UCLA-developed contact lens uses a nanodiamond gel to deliver glaucoma drugs

Nanodiamond-embedded contact lens for sustained drug delivery--Courtesy of UCLA

Using one of nature's simplest structures--the diamond--researchers at UCLA have developed a nanogel that can be embedded into contact lenses, with the ultimate goal of delivering glaucoma drugs to the eye over an extended period of time.

For glaucoma patients, many current treatments require multiple injections that can be uncomfortable and don't last as long as a local treatment. But the normal drug-eluting contact lens is also not a perfect solution because of the tendency to deliver unpredictable doses.

Now, bioengineers at the UCLA School of Dentistry have created a lens with a nanogel made of small diamonds that hold the glaucoma drug timolol maleate until it is released by an enzyme present in tears. This enzyme, called lysozyme, triggers the release of the drug in a way that allows the eye to retain the drug instead of letting it leak, according to an abstract in the journal ACS Nano.

"The reason we use nanodiamonds is they form uniform particles at about 5 nanometers in diameter with a unique faceted architecture resembling a truncated octohedron, like a soccer ball with sharp faces," lead author Dean Ho told FierceDrugDelivery. "These surfaces have a unique charge that binds many types of drugs and releases them slowly instead of all at once."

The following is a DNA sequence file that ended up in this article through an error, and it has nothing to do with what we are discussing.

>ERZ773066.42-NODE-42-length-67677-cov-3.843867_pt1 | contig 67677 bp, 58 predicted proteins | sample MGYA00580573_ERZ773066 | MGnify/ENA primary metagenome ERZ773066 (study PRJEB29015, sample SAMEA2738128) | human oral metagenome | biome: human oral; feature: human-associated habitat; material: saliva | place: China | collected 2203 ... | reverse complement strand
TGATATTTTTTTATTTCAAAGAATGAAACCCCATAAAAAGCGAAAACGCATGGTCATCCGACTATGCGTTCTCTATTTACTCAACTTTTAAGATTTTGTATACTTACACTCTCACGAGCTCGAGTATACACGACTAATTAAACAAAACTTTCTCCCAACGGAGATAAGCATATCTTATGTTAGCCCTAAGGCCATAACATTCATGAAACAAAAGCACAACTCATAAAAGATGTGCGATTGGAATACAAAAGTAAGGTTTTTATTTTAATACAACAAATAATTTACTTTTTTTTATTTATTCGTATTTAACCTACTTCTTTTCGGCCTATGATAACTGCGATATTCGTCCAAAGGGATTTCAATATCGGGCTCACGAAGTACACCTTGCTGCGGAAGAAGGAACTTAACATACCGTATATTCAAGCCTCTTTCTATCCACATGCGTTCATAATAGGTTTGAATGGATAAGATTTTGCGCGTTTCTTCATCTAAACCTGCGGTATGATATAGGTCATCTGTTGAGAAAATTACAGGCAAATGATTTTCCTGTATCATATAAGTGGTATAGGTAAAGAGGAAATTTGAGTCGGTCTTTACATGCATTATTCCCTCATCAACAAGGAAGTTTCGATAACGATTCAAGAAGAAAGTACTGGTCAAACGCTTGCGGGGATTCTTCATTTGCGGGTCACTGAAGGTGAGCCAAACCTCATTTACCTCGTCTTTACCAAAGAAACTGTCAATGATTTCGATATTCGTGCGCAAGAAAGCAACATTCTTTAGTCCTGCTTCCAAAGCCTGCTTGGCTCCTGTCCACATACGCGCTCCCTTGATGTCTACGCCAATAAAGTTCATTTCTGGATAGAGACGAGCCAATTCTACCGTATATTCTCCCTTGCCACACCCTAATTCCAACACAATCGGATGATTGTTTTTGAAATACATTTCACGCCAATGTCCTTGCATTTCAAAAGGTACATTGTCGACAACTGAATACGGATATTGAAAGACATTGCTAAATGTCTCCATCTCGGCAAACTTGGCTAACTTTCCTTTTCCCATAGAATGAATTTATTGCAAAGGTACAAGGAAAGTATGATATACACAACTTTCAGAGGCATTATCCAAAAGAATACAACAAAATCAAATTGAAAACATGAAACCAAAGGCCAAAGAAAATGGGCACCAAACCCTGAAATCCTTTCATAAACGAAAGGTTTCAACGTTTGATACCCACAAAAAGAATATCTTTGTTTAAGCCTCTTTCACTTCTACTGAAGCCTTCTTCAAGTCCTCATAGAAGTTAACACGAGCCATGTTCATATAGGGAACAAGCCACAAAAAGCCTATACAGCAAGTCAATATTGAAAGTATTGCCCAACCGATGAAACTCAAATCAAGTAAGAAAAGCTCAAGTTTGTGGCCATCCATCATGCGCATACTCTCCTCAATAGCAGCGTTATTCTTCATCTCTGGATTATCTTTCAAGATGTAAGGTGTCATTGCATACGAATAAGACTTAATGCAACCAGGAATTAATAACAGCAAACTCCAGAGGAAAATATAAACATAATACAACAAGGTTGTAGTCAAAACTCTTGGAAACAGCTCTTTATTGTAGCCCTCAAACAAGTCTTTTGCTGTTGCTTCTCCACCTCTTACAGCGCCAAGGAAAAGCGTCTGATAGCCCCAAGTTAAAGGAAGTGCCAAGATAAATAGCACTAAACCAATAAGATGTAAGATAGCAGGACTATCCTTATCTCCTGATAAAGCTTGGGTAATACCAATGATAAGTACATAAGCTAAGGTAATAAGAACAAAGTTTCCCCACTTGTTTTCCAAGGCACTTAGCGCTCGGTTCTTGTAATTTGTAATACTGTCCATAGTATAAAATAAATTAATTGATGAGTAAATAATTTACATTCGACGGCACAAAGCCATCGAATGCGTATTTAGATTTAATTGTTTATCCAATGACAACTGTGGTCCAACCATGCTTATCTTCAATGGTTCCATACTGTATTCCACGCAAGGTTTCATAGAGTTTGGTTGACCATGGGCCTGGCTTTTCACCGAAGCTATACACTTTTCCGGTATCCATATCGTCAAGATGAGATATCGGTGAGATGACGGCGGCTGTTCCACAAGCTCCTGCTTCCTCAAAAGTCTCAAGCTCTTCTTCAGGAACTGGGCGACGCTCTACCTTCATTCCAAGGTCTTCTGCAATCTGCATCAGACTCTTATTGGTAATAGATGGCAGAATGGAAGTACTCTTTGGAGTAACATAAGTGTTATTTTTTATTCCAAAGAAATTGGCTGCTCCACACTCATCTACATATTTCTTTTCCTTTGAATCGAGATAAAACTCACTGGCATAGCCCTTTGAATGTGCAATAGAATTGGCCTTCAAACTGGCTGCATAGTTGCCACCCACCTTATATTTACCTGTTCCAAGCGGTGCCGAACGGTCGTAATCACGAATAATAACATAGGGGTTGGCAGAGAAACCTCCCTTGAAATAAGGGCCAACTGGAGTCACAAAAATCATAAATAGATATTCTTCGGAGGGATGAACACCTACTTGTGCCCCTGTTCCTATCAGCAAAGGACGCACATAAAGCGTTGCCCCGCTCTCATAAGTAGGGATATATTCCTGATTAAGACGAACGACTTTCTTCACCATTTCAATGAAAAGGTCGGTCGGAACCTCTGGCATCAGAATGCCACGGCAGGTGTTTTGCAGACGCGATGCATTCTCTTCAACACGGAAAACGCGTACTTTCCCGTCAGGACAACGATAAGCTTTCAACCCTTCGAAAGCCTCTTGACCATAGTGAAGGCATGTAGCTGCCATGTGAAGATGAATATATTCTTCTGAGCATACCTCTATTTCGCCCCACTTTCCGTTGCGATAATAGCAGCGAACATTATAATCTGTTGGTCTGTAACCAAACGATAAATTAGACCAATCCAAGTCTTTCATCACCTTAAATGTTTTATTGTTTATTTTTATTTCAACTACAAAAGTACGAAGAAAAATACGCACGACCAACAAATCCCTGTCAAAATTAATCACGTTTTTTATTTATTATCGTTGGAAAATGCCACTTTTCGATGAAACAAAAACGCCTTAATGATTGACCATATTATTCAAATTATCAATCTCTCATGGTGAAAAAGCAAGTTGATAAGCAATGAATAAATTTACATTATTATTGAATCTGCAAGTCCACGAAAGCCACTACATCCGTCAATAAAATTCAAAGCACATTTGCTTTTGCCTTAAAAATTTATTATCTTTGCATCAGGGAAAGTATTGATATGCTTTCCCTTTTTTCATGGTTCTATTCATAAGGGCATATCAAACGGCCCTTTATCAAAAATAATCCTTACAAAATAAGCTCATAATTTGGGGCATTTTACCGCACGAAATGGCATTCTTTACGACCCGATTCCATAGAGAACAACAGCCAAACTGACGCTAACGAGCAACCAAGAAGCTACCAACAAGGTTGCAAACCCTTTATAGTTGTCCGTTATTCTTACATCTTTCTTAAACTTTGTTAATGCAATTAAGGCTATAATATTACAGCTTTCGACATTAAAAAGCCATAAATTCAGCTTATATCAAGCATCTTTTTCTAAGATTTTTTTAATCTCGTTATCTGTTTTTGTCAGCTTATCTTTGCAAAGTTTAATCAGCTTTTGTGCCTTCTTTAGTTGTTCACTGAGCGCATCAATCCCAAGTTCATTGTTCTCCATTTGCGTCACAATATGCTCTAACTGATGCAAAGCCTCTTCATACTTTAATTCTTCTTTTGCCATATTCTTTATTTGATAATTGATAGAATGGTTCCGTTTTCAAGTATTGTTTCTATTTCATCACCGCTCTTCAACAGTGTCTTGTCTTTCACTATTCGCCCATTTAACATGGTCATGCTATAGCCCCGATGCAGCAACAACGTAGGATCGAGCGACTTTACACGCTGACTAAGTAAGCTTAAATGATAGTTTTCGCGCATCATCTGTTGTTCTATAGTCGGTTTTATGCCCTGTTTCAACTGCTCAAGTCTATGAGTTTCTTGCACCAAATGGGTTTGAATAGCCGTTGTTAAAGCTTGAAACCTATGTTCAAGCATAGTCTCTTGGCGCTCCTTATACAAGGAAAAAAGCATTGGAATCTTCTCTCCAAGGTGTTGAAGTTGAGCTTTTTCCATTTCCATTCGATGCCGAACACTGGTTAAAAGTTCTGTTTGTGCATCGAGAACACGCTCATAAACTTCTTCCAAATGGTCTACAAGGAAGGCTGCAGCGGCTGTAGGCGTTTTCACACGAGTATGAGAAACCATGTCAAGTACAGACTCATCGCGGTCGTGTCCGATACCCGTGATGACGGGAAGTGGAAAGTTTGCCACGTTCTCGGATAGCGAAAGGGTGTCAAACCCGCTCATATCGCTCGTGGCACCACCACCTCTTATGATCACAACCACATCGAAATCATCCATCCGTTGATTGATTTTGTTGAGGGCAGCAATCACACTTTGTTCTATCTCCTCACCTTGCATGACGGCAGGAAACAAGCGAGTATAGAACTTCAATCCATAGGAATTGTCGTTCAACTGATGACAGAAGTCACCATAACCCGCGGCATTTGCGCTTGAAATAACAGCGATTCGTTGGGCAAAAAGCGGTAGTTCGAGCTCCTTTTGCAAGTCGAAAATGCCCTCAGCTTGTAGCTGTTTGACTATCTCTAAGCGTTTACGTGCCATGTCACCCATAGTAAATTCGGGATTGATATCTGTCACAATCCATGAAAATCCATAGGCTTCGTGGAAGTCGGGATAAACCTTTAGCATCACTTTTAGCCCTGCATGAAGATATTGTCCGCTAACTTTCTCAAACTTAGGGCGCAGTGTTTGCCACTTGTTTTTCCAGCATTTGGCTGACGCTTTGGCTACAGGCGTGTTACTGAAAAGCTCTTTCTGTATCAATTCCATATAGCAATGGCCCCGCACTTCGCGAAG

And what's more, the way the electrostatics work in the nanodiamond structure, the gel attracts water in ways that other drug carriers do not, Ho said, leaving the eye hydrated during the medication process.

Others have created contact lenses with drugs printed on the surface, but being able to trigger the release of the drug is a different thing. For this release mechanism, the nanodiamonds were combined with the naturally-occurring chitosan, which is similar to a polymer and can be found in the shells of crustaceans. When the lysozyme in tears breaks down this polymer-like substance, the diamond structure breaks down and releases the drug slowly in the eye.

Working with nanodiamonds for over 6 years, Ho and his team are looking at other uses as well, to treat certain types of oral cancers, for instance.

"We're interested in cancer research and moving onto preclinical validation," Ho said. "This type of nanogel isn't only for contact lens applications. It's a pretty versatile platform."

Diamonds of this type aren't very hard to come by, Ho said, as they are a byproduct of mining and refining processes in industry. With a simple cleaning process, they're readily usable for medical purposes.

"There are other options besides nanodiamonds, but what we like about the diamond is it's a naturally occurring material that's ideal for this type of use," Ho said. "We're really trying to find a good niche where the diamond can make a big impact."

- here's the abstract